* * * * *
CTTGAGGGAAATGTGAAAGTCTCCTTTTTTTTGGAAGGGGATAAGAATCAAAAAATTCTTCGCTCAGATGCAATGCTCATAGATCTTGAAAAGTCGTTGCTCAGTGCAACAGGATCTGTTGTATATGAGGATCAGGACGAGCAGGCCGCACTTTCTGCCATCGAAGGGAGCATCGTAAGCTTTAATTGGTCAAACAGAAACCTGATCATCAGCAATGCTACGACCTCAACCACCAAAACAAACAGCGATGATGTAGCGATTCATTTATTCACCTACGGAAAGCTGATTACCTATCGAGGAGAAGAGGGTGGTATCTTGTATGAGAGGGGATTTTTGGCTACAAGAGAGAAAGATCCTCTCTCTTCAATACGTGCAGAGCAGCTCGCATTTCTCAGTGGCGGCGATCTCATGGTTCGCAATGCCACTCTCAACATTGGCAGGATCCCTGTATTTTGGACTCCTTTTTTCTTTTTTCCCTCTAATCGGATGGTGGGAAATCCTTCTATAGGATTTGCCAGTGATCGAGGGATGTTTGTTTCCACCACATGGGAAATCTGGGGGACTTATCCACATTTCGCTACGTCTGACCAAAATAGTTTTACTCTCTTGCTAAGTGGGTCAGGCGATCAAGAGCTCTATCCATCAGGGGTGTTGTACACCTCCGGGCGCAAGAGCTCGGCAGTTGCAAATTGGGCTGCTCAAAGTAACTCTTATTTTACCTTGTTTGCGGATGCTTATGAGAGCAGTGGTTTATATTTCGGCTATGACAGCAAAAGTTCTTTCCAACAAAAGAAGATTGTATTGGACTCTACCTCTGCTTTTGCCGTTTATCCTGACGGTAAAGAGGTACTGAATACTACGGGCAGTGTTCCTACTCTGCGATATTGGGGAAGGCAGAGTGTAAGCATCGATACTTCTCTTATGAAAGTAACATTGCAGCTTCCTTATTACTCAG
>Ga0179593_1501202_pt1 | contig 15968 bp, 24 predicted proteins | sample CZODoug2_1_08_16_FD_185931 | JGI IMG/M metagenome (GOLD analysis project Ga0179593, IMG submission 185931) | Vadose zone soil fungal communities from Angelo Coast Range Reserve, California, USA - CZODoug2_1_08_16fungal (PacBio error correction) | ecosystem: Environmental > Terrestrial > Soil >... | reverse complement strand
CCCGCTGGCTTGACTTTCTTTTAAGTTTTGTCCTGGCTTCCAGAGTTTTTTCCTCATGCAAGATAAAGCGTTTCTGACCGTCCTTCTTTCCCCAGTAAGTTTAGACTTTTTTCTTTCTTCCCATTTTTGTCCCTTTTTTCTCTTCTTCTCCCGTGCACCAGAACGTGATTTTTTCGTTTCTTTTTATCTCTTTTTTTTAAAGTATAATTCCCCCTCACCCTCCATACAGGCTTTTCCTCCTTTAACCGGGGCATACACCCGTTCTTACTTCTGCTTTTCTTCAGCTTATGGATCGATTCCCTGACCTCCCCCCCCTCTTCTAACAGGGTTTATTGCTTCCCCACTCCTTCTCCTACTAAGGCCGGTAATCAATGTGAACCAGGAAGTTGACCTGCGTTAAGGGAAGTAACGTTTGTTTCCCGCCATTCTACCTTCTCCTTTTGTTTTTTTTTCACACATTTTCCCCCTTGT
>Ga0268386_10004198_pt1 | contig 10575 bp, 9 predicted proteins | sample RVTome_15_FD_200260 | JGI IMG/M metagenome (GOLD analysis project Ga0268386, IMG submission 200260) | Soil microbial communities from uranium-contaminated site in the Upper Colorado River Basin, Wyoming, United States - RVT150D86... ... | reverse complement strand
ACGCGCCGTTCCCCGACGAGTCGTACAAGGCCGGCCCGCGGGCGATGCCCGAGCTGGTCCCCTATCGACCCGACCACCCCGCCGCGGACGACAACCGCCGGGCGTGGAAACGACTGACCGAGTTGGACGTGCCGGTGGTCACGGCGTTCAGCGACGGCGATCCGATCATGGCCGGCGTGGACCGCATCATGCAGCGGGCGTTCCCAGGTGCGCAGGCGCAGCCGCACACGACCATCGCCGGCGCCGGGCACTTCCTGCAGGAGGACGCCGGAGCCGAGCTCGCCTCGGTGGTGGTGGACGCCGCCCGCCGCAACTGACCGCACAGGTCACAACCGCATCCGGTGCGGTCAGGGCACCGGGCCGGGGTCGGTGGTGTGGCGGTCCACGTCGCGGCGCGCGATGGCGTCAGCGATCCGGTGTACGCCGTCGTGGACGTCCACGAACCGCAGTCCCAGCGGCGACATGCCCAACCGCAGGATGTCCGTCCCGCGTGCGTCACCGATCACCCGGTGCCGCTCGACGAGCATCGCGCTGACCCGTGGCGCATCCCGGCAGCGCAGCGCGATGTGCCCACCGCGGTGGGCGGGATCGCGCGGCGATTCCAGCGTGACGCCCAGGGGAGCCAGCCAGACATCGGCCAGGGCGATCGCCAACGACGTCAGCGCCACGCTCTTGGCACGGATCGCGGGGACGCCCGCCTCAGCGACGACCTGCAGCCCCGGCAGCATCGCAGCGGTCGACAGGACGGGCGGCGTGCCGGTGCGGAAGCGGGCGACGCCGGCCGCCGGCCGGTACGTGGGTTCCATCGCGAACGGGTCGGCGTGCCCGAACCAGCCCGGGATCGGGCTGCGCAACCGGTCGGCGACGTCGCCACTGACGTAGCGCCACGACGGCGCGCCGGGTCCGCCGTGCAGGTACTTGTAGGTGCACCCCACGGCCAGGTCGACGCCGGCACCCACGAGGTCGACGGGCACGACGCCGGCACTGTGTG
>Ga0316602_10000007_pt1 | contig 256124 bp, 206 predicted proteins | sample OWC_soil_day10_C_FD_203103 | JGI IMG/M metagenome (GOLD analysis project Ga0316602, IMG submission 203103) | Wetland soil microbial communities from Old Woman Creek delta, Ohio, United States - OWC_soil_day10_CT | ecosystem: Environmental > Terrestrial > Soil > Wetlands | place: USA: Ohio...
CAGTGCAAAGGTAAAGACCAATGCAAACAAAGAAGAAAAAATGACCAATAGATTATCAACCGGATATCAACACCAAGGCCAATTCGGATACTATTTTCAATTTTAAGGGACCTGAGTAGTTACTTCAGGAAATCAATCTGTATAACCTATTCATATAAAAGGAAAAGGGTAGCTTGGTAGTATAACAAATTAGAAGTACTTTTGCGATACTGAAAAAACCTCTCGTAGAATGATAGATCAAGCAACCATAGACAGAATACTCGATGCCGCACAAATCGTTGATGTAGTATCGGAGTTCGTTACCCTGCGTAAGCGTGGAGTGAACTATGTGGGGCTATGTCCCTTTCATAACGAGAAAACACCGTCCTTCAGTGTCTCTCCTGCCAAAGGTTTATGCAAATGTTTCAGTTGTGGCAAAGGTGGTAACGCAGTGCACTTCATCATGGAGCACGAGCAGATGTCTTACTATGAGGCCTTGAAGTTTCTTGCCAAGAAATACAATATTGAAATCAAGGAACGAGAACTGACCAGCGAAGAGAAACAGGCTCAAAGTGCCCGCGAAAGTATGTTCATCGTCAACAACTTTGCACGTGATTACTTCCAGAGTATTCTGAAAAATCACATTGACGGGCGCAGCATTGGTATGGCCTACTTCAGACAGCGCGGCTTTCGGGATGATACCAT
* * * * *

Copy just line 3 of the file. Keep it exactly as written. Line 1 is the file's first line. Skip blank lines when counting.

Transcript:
CCCGCTGGCTTGACTTTCTTTTAAGTTTTGTCCTGGCTTCCAGAGTTTTTTCCTCATGCAAGATAAAGCGTTTCTGACCGTCCTTCTTTCCCCAGTAAGTTTAGACTTTTTTCTTTCTTCCCATTTTTGTCCCTTTTTTCTCTTCTTCTCCCGTGCACCAGAACGTGATTTTTTCGTTTCTTTTTATCTCTTTTTTTTAAAGTATAATTCCCCCTCACCCTCCATACAGGCTTTTCCTCCTTTAACCGGGGCATACACCCGTTCTTACTTCTGCTTTTCTTCAGCTTATGGATCGATTCCCTGACCTCCCCCCCCTCTTCTAACAGGGTTTATTGCTTCCCCACTCCTTCTCCTACTAAGGCCGGTAATCAATGTGAACCAGGAAGTTGACCTGCGTTAAGGGAAGTAACGTTTGTTTCCCGCCATTCTACCTTCTCCTTTTGTTTTTTTTTCACACATTTTCCCCCTTGT